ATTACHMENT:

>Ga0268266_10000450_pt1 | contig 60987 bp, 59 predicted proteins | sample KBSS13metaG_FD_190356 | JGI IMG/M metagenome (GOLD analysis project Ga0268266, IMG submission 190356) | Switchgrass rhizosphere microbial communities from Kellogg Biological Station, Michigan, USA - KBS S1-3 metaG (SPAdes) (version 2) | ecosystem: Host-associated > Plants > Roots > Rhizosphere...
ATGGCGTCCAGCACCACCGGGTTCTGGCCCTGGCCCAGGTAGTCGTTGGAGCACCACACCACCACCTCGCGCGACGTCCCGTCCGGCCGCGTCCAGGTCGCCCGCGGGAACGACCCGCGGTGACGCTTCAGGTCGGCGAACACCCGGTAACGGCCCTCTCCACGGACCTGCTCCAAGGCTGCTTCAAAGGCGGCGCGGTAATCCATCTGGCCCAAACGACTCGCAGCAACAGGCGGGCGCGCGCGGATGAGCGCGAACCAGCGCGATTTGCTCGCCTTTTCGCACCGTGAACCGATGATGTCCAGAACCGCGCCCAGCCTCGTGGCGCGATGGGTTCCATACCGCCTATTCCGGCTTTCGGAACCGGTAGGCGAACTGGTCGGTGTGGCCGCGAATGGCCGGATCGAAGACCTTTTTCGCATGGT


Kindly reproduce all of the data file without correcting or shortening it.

>Ga0268266_10000450_pt1 | contig 60987 bp, 59 predicted proteins | sample KBSS13metaG_FD_190356 | JGI IMG/M metagenome (GOLD analysis project Ga0268266, IMG submission 190356) | Switchgrass rhizosphere microbial communities from Kellogg Biological Station, Michigan, USA - KBS S1-3 metaG (SPAdes) (version 2) | ecosystem: Host-associated > Plants > Roots > Rhizosphere...
ATGGCGTCCAGCACCACCGGGTTCTGGCCCTGGCCCAGGTAGTCGTTGGAGCACCACACCACCACCTCGCGCGACGTCCCGTCCGGCCGCGTCCAGGTCGCCCGCGGGAACGACCCGCGGTGACGCTTCAGGTCGGCGAACACCCGGTAACGGCCCTCTCCACGGACCTGCTCCAAGGCTGCTTCAAAGGCGGCGCGGTAATCCATCTGGCCCAAACGACTCGCAGCAACAGGCGGGCGCGCGCGGATGAGCGCGAACCAGCGCGATTTGCTCGCCTTTTCGCACCGTGAACCGATGATGTCCAGAACCGCGCCCAGCCTCGTGGCGCGATGGGTTCCATACCGCCTATTCCGGCTTTCGGAACCGGTAGGCGAACTGGTCGGTGTGGCCGCGAATGGCCGGATCGAAGACCTTTTTCGCATGGT